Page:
The nutrient sensor mTORC1 integrates signals from multiple sources, including cellular energy levels, oxygen status, growth factors, and amino acid availability, and is responsible for anabolic processes including protein, lipid, and nucleotide synthesis. Obesity and nutrient excess are known to induce the hyperactivation of mTORC1, which leads to defective M2 polarisation of macrophages via feedback inhibition of the serine-threonine kinase Akt.[32] Akt is responsible for upregulating many of the genes essential in M2 polarisation such as Arg1, Fizz1, and Ym1 whilst at the same time promoting the inhibition of M1 polarisation through downregulating transcription factor FOXO1, essential for PRR, Toll-like receptor 4 (TLR4) production and upregulating IL-1 receptor-associated kinase M (IRAK-M), a TLR4 signalling inhibitor.[32] Similar effects were observed in a murine OA model. Myeloid lineage-specific deletion of tuberous sclerosis complex 1 (TSC1) led to hyperactivation of mTORC1 and was associated with M1 polarisation of synovial macrophages with resultant increases in IL-1, IL-6, and TNF.[33] This skewing to the M1 phenotype was accompanied by worsening of OA. Furthermore, in Rheb1 deletion mice where mTORC1 is constitutively inactive in the myeloid lineage, it led to M2 macrophage polarisation within the synovium accompanied by improvements in OA histological severity. A recent study in rheumatoid arthritis further highlights the detrimental effects that altered AMPK and mTORC1 activity can have on synovial inflammation via effects on T cells. T cells from RA patients were shown to have deficient N-myristoylation, a lipid modification of proteins that changes their physical properties and their subcellular distribution.[34] Defective N-myristoylation of AMPK prevented its activation and instead led to exuberant mTORC1 signalling, stimulating differentiation into pro-inflammatory TH1 and TH17 T cells and promoting inflammation in a humanised mouse model of synovitis.[34] Whether metabolic reprogramming affects T cells in OA remains to be determined.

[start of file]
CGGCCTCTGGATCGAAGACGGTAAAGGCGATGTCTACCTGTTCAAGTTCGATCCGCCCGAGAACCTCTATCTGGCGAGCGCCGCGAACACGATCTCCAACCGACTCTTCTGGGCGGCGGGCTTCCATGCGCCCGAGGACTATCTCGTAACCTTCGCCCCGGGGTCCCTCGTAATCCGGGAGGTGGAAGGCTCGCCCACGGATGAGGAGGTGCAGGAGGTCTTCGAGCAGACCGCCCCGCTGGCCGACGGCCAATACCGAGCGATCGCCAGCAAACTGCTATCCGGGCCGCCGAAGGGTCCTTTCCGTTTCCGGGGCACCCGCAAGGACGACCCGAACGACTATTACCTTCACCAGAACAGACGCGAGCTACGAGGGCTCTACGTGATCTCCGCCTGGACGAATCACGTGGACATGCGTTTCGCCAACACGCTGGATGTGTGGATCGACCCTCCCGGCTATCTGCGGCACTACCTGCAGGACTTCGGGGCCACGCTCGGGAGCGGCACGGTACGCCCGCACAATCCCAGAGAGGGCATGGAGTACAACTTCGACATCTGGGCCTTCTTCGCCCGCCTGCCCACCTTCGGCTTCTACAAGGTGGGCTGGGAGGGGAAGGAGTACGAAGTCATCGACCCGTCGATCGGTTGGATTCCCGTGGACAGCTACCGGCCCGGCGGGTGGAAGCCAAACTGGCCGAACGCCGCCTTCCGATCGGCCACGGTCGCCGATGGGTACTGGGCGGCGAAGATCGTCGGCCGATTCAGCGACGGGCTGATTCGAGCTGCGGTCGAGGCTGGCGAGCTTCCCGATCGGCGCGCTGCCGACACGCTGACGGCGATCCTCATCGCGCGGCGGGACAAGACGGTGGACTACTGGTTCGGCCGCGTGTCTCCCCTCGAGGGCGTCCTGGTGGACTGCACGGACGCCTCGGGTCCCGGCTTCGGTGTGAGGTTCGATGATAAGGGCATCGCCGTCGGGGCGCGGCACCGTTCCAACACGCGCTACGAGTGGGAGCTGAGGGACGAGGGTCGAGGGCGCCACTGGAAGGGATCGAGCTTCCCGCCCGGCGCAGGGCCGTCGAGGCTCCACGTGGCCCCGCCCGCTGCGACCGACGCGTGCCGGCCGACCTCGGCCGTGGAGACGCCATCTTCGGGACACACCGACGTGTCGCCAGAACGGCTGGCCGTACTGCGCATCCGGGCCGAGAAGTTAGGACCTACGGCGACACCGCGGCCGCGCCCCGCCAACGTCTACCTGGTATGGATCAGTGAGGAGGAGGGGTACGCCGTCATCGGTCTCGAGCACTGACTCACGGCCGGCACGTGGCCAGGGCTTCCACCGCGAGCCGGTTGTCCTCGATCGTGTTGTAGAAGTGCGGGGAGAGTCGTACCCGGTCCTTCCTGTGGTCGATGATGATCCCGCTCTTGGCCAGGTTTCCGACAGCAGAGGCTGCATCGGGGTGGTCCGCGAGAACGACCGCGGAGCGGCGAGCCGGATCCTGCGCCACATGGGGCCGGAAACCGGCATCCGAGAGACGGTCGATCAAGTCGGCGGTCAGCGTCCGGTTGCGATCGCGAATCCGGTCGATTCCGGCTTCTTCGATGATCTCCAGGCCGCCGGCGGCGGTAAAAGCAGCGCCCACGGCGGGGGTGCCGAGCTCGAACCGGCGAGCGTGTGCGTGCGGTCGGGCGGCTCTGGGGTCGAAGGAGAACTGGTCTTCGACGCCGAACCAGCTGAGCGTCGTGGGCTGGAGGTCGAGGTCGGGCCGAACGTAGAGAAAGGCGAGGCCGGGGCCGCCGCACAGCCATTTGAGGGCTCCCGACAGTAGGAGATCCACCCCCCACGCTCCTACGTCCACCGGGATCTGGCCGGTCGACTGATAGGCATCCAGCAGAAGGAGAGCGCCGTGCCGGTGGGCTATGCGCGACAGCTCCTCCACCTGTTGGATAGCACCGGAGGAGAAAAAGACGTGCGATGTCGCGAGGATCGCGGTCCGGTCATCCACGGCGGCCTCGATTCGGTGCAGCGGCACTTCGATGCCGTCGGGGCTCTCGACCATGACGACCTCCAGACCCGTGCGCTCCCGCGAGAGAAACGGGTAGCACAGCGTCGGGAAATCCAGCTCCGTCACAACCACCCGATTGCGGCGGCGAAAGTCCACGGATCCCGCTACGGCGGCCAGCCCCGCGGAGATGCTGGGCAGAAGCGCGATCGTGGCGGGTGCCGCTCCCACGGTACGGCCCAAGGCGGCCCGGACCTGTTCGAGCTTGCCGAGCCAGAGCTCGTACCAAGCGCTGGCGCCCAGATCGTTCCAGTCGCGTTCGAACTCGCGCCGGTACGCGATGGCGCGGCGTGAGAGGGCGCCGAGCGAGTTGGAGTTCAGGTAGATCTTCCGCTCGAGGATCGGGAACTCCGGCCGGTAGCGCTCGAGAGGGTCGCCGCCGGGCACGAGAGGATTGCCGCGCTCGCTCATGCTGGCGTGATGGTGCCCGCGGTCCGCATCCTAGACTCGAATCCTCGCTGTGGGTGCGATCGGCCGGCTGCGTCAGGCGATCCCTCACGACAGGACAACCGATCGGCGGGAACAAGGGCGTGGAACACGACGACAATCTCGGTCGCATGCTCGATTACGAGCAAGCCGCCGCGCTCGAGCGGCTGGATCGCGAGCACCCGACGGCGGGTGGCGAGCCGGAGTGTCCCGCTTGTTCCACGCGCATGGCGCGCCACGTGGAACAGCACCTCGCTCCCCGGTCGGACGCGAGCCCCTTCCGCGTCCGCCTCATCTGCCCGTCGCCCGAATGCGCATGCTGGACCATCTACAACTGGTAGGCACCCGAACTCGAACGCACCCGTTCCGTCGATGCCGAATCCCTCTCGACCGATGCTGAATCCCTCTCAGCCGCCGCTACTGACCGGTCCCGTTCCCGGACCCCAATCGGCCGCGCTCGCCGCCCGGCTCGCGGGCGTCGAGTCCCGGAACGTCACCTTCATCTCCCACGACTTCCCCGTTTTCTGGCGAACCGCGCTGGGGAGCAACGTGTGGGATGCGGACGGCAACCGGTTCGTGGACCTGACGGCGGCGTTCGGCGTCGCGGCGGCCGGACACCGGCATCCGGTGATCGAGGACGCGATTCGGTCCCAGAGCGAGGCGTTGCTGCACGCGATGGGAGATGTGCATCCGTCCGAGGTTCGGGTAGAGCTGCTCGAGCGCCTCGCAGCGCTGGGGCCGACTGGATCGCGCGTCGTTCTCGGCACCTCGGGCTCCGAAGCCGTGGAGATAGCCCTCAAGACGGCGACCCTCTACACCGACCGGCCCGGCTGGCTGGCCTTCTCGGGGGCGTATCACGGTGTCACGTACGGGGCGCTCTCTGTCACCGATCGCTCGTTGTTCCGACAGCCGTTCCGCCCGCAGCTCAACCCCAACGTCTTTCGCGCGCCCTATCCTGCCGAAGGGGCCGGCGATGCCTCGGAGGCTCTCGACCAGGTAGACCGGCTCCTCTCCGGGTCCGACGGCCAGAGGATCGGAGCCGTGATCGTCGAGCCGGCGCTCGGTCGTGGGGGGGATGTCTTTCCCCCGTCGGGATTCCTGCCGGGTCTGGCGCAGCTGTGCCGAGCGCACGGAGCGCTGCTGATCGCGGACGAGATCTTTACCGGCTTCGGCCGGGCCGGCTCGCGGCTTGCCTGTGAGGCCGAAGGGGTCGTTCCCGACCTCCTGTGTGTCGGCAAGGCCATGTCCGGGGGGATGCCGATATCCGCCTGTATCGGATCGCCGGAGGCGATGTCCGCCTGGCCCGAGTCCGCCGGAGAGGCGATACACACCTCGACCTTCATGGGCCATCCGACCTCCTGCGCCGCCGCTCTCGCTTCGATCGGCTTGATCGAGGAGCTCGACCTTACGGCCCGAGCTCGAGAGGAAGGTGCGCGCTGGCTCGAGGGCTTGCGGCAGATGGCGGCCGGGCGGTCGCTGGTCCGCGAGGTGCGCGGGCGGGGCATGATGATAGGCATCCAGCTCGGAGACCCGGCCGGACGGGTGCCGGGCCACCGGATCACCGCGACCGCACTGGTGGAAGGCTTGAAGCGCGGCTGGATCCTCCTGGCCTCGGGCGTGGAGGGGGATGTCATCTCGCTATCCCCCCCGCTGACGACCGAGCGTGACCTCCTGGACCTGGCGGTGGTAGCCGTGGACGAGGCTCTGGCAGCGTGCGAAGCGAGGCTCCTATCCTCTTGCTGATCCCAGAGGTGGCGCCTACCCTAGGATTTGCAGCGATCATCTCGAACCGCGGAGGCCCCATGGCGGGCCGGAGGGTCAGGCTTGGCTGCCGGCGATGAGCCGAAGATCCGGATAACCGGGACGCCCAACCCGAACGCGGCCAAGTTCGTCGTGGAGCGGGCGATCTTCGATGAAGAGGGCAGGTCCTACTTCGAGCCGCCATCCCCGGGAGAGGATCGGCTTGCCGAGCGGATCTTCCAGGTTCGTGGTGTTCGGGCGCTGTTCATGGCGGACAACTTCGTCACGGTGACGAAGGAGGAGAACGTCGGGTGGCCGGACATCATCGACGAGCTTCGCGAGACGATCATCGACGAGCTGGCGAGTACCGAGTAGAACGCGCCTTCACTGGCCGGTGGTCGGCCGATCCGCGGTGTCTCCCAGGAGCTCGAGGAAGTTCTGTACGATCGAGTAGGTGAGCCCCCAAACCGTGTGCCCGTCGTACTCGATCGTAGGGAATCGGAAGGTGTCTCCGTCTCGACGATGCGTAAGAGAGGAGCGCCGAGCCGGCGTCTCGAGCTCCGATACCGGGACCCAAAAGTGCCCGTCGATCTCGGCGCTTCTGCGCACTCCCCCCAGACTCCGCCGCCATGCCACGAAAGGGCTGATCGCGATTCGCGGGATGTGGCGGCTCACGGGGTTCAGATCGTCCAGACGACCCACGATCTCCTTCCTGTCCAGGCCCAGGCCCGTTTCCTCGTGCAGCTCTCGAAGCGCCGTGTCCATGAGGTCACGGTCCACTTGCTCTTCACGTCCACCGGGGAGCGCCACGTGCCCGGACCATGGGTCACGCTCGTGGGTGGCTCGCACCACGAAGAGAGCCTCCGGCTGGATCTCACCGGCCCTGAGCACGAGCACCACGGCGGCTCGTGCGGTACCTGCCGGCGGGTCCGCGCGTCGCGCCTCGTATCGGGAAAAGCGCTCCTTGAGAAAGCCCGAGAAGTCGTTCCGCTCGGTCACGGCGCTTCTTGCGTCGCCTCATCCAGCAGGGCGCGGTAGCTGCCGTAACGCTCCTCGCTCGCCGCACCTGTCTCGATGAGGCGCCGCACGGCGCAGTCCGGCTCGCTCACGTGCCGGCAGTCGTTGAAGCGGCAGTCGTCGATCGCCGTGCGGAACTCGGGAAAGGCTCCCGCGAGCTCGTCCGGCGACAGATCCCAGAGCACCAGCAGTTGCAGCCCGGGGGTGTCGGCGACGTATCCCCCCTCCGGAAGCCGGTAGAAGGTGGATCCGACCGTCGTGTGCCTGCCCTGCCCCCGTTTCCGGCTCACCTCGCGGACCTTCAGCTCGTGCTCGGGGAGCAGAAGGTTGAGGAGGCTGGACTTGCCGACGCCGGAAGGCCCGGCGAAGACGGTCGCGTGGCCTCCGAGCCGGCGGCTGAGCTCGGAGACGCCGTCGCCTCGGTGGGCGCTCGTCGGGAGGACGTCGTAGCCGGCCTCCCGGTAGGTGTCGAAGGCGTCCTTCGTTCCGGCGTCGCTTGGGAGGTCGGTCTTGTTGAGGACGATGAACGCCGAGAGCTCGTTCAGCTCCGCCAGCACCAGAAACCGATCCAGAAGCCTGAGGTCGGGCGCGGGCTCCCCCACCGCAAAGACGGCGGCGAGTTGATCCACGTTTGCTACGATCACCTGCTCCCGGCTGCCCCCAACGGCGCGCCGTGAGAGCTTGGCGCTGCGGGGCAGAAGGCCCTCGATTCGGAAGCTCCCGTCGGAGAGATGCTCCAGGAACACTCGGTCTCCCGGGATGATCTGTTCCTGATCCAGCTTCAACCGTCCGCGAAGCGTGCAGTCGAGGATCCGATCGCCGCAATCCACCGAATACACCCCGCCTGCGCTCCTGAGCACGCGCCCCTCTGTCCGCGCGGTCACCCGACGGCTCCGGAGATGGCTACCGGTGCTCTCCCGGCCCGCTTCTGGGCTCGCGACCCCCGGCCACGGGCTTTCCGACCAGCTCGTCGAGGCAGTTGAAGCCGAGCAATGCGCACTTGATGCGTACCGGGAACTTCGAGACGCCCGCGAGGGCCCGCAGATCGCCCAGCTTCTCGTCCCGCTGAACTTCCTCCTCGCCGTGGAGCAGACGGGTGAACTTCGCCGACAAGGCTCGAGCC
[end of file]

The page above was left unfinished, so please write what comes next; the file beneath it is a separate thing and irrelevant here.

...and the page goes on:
MetS can also impact on crucial metabolites involved in macrophage polarisation and activity. One of these metabolic intermediates is succinate. It increases not only due to the Krebs cycle stalling in M1 macrophages but also in response to hyperglycaemia and obesity. Succinate has been shown to compete with prolyl hydroxylase resulting in the stabilisation of HIF-1α within macrophages with subsequent sustained production of IL-1β through directly binding to the Il1b promoter.[35] The stalled Krebs cycle causes the accumulation of a further intermediate, citrate, within the mitochondria that is crucial to M1 effector function. Citrate is exported out of the mitochondria and is further metabolised to acetyl-CoA, vital in the acetylation of histones regulating not only the transcription of glycolytic enzymes, needed to increase energy production in the M1 macrophage, but also of inflammatory cytokines such as IL-6.[36]

Macrophage Polarisation Induced by AGEs and FFAs